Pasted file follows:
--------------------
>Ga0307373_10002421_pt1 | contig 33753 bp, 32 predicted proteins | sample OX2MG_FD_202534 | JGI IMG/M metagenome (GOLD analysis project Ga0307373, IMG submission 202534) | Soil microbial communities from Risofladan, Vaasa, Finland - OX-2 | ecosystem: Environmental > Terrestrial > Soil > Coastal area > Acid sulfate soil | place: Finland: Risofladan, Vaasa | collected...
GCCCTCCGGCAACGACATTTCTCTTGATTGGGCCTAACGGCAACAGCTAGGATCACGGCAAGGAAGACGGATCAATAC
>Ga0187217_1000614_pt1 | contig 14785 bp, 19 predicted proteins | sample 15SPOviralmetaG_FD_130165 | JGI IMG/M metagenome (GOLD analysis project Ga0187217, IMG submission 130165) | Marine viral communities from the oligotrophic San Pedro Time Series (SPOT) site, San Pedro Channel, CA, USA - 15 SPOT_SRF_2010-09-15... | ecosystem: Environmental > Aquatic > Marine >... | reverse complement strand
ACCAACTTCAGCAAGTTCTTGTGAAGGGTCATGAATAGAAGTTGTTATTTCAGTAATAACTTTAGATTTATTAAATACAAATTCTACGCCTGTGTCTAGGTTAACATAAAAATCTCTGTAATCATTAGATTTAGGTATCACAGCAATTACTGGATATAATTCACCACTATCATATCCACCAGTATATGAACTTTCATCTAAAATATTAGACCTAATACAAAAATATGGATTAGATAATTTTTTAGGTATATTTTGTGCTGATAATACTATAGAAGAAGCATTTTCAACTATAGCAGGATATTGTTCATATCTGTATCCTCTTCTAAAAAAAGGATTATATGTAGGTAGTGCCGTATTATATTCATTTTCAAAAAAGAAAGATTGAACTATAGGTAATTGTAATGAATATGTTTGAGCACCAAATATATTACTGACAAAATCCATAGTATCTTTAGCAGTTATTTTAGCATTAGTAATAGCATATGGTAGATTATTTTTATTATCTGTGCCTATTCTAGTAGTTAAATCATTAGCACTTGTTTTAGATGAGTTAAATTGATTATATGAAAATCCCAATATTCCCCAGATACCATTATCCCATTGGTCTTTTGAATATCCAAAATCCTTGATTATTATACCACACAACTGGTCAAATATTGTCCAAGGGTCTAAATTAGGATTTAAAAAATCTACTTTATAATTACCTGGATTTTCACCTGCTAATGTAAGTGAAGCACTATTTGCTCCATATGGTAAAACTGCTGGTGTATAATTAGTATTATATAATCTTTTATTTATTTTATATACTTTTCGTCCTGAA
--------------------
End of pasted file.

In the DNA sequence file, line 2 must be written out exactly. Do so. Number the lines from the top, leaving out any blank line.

GCCCTCCGGCAACGACATTTCTCTTGATTGGGCCTAACGGCAACAGCTAGGATCACGGCAAGGAAGACGGATCAATAC